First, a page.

The American Arbitration Association (known as “AAA”) is a well-recognized organization that administers binding arbitration. AAA has its own set of developed arbitration rules and procedures that must be followed in a construction arbitration referred as the Construction Industry Arbitration Rules and Mediation Procedures. (This is no different than a dispute proceeding in federal or state court where a party must follow a governing rule of civil procedures.)
Parties that incorporate a binding arbitration provision often include language that the arbitration must be conducted by AAA and/or pursuant to AAA’s Construction Industry Arbitration Rules. Sometimes when a dispute occurs, a party wants to challenge the scope of the arbitration provision because they prefer that their dispute gets resolved through litigation instead of arbitration. But, as illustrated by the Eleventh Circuit decision in U.S. Nutraceuticals, LLC v. Cyanotech Corp., 2014 WL 5471913 (11th Cir. 2014), this is not an easy accomplishment.
In this case, the buyer and seller entered into two contracts with the second contract succeeding the first contract. Both contracts contained a confidentiality provision; however, the second contract provided that a party can enforce the confidentiality provision in court. Both contracts also contained an arbitration provision for dispute resolution that required the arbitration to be conducted “under the auspices of the American Arbitration Association.” The second contract, though, excluded from arbitration disputes relating to a breach of the confidentiality provision. (Under the first contract, disputes relating to the breach of the confidentiality provision would be subject to arbitration.)
A dispute arose and the buyer sued the seller for claims associated with the breach of the confidentiality provision. Based on the allegations in the buyer’s lawsuit, it was unclear whether the first contract, the second contract, or both, were implicated by the dispute. The seller moved to compel the dispute to arbitration pursuant to the first contract that did not carve out an exception for breaches of the confidentiality provision. The district court denied the motion, but the Eleventh Circuit reversed ruling that the district court should have compelled arbitration. The reason was that the arbitration provisions incorporated the rules of the American Arbitration Association. Once the parties did this, they agreed that the arbitrator would decide whether a particular dispute was subject to the arbitration provision. Hence, questions as to the scope or arbitrability of a dispute would be determined by the arbitrator and not the court.
The arbitration clause in this case that required the arbitration to be conducted “under the auspices of the American Arbitration Association” is not language atypical to a construction contract. This language, however, was enough for the Eleventh Circuit to deem AAA’s applicable rules and procedures incorporated into the arbitration clause. In a construction dispute, Rule 9 of the Construction Industry Arbitration Rules (set forth below) authorizes the arbitrator to rule on the scope or arbitrability of a dispute, which is not ideal for a party that wants the court versus the arbitrator to have this power. It is important that parties that want to carve out exceptions to the arbitration clause to clearly convey these exceptions in the clause. Further, if parties want the court instead of the arbitrator to determine the scope or arbitrability of a particular claim, this should also be clearly conveyed in the clause. Otherwise, this determination will be made by the arbitrator.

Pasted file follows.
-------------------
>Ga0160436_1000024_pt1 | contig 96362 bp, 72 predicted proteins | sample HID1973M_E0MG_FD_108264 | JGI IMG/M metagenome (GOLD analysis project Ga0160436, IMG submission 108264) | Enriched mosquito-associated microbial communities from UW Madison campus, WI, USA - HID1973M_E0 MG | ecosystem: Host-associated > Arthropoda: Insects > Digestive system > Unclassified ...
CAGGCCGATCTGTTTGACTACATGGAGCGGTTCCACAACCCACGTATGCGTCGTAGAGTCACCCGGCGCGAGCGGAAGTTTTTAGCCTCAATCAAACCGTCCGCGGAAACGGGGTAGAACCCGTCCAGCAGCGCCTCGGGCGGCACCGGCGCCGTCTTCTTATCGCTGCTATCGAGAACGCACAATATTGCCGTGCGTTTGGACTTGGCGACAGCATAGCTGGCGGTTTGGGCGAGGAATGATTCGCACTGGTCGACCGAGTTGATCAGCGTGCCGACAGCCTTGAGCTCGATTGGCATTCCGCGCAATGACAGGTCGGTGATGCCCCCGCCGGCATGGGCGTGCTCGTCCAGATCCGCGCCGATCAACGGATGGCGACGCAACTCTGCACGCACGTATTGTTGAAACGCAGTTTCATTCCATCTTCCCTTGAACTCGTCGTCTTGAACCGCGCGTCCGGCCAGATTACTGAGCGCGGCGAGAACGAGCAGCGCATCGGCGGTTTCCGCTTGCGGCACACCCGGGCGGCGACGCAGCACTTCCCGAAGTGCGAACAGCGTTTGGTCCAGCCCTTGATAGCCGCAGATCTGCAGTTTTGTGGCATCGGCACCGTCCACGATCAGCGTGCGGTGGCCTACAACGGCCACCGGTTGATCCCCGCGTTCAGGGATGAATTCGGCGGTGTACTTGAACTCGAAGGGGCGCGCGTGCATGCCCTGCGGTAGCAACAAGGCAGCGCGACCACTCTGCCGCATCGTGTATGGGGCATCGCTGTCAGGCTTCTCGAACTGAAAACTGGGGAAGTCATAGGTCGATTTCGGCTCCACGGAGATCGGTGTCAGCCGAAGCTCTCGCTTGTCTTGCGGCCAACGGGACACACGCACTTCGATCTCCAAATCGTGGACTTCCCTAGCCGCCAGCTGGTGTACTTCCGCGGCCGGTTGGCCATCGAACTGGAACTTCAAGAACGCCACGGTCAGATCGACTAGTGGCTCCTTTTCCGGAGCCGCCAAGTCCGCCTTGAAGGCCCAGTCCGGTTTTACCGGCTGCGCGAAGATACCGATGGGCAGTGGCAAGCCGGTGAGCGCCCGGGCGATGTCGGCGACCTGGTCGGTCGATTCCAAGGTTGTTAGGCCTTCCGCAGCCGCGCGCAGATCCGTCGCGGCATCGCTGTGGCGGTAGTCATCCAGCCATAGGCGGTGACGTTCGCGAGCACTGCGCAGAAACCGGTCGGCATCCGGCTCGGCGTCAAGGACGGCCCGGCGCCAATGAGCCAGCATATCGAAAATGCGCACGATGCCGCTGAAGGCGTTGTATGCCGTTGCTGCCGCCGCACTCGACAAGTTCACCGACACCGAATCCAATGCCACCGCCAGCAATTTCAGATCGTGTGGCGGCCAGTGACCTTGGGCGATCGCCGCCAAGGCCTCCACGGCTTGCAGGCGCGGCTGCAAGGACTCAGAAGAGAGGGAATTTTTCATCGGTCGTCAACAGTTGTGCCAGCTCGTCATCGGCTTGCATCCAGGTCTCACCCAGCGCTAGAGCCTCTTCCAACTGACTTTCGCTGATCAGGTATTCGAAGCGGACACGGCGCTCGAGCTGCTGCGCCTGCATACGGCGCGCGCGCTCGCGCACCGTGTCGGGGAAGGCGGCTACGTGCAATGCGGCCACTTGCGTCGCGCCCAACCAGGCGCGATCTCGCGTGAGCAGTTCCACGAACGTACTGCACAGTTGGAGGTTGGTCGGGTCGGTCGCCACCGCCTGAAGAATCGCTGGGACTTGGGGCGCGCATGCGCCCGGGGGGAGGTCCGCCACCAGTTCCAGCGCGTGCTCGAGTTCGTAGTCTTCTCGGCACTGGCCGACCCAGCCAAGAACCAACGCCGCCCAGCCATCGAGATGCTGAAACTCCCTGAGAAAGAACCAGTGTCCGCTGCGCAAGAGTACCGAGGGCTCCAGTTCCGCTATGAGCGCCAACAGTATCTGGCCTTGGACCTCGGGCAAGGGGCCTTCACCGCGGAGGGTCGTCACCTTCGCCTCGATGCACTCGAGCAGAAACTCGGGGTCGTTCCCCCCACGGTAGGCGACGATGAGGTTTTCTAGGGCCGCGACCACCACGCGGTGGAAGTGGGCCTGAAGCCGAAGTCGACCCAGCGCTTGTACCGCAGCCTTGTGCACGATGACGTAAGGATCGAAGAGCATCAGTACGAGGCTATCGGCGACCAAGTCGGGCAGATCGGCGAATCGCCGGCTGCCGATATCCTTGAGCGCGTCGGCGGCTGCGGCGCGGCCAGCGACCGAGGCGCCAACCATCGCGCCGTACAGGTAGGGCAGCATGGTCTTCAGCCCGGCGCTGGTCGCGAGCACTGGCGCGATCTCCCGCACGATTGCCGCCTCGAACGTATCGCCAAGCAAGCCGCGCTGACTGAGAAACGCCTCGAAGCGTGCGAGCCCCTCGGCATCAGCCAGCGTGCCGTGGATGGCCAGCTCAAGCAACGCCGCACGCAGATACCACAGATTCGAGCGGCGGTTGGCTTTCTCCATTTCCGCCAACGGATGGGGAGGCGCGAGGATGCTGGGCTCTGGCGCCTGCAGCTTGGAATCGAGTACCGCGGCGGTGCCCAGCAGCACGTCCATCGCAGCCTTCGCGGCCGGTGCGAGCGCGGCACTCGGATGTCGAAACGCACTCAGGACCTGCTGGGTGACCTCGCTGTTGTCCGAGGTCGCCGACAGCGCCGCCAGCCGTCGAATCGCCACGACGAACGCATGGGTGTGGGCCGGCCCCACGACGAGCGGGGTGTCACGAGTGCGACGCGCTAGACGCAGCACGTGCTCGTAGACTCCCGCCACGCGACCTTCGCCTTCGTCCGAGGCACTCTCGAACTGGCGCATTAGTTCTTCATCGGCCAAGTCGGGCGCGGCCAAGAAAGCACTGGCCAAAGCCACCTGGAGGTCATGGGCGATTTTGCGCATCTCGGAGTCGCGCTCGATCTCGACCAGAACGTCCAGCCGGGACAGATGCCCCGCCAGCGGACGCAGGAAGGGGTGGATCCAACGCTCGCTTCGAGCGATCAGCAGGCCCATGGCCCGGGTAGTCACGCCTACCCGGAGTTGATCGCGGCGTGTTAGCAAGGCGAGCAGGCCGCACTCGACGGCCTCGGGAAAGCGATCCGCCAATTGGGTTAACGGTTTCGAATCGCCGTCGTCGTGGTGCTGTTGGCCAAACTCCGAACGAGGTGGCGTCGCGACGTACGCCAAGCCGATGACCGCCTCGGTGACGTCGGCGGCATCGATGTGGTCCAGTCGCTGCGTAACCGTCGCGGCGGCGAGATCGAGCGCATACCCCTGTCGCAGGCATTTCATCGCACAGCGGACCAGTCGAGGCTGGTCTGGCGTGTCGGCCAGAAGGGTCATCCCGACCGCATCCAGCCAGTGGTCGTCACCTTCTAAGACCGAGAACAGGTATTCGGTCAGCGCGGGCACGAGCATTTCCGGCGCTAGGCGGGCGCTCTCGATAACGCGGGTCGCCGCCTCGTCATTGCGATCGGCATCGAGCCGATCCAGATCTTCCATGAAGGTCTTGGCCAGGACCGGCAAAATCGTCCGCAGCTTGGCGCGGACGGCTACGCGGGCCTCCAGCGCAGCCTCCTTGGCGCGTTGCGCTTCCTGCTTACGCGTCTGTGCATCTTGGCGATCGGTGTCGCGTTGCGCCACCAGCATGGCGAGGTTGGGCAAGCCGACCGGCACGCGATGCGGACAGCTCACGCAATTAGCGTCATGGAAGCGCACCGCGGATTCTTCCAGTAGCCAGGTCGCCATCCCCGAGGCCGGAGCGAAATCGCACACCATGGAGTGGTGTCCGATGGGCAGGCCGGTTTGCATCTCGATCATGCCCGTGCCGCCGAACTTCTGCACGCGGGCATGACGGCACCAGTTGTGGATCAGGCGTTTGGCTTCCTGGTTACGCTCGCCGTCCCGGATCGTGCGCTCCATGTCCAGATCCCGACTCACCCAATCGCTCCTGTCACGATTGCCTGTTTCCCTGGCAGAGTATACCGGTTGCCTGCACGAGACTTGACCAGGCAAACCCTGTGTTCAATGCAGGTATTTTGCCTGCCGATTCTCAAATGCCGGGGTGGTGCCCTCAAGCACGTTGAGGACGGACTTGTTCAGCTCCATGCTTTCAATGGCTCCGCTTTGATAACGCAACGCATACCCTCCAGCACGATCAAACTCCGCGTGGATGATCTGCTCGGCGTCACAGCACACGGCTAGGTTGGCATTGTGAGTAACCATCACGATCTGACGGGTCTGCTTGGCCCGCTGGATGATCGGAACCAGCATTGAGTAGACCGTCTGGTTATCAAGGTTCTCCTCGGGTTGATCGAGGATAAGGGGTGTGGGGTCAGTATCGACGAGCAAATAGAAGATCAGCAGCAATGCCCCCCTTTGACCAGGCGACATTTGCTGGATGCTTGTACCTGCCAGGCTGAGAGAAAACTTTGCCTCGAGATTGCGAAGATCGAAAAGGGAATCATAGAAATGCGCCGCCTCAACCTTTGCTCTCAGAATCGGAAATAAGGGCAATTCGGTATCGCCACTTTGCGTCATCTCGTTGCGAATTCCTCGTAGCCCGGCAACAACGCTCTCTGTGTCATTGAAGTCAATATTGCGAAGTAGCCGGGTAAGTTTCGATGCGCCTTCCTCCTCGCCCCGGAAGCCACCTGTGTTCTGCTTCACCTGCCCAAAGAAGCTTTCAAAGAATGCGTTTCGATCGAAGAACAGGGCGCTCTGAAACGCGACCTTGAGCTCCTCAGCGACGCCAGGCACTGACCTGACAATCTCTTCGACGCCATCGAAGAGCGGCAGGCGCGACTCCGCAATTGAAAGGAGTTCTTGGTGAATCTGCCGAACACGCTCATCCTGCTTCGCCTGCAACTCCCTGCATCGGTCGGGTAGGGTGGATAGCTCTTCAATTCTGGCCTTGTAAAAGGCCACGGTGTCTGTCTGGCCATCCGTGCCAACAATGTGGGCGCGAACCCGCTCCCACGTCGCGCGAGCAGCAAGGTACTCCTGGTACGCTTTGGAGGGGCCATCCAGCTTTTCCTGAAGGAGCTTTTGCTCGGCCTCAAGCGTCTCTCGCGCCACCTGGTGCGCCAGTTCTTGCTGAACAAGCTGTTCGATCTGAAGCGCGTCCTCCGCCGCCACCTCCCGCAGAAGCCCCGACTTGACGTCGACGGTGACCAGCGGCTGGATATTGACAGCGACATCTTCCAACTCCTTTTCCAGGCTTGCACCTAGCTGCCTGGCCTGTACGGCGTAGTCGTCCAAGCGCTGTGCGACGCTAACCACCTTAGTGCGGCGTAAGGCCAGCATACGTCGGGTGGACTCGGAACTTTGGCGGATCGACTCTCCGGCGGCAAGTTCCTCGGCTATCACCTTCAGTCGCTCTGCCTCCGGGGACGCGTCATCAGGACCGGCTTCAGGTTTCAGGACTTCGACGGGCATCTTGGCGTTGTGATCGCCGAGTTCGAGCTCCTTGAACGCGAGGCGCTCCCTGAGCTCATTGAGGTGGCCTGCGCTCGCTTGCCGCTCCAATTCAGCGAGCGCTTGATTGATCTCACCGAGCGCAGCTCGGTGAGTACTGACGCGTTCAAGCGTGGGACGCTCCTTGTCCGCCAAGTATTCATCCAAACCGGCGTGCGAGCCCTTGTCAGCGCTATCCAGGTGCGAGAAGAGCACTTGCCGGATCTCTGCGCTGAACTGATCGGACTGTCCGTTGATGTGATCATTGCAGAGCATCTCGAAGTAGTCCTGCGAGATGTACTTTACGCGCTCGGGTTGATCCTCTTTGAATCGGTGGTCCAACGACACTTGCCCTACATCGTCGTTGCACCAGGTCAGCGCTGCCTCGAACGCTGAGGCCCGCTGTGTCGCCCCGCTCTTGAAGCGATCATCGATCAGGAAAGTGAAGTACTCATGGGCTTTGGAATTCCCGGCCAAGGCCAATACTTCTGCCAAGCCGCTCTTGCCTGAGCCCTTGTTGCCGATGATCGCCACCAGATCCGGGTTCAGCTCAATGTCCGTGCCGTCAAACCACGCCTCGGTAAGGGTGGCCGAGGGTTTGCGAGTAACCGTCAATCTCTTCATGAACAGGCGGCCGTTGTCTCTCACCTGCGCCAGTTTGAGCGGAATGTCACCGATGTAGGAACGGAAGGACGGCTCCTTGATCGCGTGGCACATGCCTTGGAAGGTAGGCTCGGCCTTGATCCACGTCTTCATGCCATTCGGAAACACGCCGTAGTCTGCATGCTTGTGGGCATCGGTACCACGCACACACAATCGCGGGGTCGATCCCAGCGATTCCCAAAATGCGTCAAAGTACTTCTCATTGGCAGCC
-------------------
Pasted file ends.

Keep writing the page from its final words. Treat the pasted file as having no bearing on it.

(a) The arbitrator shall have the power to rule on his or her own jurisdiction, including any objections with respect to the existence, scope or validity of the arbitration agreement.
(b) The arbitrator shall have the power to determine the existence or validity of a contract of which an arbitration clause forms a part. Such an arbitration clause shall be treated as an agreement independent of the other terms of the contract. A decision by the arbitrator that the contract is null and void shall not for that reason alone render invalid the arbitration clause.
(c) A party must object to the jurisdiction of the arbitrator or to the arbitrability of a claim or counterclaim no later than the filing of the answering statement to the claim or counterclaim that gives rise to the objection. The arbitrator may rule on such objections as a preliminary matter or as part of the final award.
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